D.C.’s Chinatown’s both visibility and invisibility makes for a unique case study. Its relatively small footprint within the city’s center has transformed dramatically over the past forty years. Furthermore, D.C.’s Chinatown rarely makes it into the public dialogue amongst larger, and more well-known Chinatowns across the continent, despite being marked by similar patterns of gentrification and erasure, albeit at a smaller scale in comparison to San Francisco, New York City, or Boston.
However, we understand that this issue is bigger than Washington D.C.’s Chinatown.
This project aims to be in conversation with the issues of equity, affordability, and cultural erasure in Chinatowns across the continent and is in solidarity with neighborhoods across Washington, D.C., particularly in Black and Brown neighborhoods that are bearing a disproportionate burden from displacement and cultural erasure as a result of gentrification across the District.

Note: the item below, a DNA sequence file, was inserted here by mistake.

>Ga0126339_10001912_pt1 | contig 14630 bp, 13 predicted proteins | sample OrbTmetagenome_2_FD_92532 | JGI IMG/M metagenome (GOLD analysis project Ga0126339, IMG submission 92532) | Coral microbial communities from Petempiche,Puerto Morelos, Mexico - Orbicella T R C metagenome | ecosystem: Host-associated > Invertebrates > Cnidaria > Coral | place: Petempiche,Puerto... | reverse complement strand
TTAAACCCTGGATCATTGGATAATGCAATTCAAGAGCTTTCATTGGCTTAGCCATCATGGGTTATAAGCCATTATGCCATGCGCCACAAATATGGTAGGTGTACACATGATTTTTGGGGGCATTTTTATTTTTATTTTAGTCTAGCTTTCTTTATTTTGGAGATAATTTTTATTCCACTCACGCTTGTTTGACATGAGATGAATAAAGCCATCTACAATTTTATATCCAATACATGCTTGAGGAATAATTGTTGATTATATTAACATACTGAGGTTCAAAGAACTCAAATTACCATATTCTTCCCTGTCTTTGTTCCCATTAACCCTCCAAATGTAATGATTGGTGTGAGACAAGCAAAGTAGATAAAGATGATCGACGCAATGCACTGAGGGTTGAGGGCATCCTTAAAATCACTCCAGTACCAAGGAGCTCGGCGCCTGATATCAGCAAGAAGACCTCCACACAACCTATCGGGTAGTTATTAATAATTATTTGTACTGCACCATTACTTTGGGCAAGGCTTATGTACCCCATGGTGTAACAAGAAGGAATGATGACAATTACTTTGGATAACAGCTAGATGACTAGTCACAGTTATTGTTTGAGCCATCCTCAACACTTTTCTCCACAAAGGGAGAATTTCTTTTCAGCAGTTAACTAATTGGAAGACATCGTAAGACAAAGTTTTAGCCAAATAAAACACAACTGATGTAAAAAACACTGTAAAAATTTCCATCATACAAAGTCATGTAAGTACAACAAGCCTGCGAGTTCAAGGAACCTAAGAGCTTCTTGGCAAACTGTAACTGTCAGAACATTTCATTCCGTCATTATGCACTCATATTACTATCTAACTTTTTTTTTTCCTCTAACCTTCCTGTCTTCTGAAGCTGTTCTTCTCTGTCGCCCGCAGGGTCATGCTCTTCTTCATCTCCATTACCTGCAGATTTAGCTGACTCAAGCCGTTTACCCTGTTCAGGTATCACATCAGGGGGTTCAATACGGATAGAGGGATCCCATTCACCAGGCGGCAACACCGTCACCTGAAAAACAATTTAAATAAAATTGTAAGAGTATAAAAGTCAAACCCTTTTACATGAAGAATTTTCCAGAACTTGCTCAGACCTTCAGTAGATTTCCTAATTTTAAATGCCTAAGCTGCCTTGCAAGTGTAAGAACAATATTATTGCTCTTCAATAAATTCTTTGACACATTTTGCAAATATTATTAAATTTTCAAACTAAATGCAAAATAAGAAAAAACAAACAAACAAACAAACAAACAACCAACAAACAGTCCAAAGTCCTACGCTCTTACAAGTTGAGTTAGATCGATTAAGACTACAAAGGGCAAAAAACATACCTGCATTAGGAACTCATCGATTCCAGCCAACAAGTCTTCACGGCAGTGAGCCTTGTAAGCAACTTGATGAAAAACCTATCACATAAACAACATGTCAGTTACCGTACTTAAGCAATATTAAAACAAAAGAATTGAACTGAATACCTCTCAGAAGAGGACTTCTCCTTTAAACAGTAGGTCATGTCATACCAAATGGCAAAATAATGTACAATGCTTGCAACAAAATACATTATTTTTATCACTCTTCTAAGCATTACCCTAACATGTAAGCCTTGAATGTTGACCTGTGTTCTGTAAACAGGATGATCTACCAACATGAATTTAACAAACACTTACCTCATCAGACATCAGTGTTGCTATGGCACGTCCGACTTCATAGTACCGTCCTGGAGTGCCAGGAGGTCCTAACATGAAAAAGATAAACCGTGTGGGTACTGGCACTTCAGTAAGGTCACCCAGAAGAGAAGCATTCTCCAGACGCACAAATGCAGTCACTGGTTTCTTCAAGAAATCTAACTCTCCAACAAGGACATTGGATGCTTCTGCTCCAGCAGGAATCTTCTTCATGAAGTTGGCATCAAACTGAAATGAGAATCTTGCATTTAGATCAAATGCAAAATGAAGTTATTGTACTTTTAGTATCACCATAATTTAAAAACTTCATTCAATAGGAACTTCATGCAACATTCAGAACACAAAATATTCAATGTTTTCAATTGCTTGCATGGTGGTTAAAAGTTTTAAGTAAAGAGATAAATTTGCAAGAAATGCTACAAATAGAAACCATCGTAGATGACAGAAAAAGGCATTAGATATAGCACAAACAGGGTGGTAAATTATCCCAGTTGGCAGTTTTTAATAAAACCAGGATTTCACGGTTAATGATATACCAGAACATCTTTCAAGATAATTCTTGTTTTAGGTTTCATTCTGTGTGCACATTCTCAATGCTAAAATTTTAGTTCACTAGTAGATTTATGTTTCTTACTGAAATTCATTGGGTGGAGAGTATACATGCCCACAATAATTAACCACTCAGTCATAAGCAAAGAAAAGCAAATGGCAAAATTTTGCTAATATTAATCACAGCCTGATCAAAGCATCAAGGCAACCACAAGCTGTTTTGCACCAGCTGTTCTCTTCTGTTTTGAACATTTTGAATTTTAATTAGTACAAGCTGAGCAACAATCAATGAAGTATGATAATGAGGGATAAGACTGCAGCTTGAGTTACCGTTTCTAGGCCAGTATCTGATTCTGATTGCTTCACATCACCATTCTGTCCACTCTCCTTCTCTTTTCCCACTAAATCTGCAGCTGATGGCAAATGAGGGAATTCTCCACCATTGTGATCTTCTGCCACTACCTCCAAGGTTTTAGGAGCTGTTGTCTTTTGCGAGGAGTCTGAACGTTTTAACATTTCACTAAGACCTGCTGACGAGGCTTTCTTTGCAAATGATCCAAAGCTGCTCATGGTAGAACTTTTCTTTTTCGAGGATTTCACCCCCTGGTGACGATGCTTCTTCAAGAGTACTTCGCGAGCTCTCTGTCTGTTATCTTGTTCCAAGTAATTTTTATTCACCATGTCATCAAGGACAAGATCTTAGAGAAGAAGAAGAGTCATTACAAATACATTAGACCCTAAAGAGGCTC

We encourage you to check out other mapping projects that we continue to learn from and be inspired by that also amplify longtime community voices and perspectives and what they treasure about their neighborhoods:
- Love Letters to Chinatown by the W.O.W. Project, New York City
- Takachizu by Little Tokyo Service Center, Los Angeles
- Your Story, Our Story by the Tenement Museum, New York City
- Anti-Eviction Mapping Project
Washington, DC Maps: